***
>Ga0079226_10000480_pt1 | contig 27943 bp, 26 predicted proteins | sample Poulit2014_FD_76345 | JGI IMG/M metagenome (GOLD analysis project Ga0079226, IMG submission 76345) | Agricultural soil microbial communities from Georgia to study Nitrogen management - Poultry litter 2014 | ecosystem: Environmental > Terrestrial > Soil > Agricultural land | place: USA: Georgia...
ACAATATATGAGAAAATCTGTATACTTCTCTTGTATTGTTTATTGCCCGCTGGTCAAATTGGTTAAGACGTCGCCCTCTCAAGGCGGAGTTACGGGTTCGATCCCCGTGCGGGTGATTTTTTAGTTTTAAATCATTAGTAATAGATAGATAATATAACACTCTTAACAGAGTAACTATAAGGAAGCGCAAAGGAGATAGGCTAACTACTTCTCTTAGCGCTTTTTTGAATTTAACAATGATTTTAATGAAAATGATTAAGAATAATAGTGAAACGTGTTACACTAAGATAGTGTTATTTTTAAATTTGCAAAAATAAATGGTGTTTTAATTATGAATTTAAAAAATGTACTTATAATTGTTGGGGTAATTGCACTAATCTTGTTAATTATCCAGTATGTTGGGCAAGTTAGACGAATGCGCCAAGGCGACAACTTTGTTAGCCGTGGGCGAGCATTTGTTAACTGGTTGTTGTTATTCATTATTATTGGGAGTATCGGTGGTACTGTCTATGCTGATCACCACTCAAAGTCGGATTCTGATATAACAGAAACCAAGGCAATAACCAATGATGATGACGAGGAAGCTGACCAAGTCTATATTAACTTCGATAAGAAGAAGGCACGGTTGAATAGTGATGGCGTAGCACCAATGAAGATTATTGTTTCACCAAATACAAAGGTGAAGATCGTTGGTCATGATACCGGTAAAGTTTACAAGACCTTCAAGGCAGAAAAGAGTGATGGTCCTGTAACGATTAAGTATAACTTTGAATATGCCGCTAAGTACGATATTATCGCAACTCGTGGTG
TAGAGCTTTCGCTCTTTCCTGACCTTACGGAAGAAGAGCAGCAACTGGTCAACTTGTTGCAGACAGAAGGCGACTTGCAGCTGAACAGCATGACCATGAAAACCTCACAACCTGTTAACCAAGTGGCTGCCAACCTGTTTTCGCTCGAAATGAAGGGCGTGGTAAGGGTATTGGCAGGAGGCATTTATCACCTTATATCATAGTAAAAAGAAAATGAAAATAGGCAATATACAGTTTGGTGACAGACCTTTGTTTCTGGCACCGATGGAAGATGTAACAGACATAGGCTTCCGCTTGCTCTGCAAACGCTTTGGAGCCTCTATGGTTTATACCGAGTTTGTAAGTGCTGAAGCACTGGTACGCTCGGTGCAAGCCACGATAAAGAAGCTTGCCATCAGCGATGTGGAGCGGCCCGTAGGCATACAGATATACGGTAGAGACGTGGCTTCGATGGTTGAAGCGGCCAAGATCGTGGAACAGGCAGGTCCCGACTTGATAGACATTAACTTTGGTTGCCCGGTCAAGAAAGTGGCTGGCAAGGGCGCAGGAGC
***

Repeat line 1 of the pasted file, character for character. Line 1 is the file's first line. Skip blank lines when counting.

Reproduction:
>Ga0079226_10000480_pt1 | contig 27943 bp, 26 predicted proteins | sample Poulit2014_FD_76345 | JGI IMG/M metagenome (GOLD analysis project Ga0079226, IMG submission 76345) | Agricultural soil microbial communities from Georgia to study Nitrogen management - Poultry litter 2014 | ecosystem: Environmental > Terrestrial > Soil > Agricultural land | place: USA: Georgia...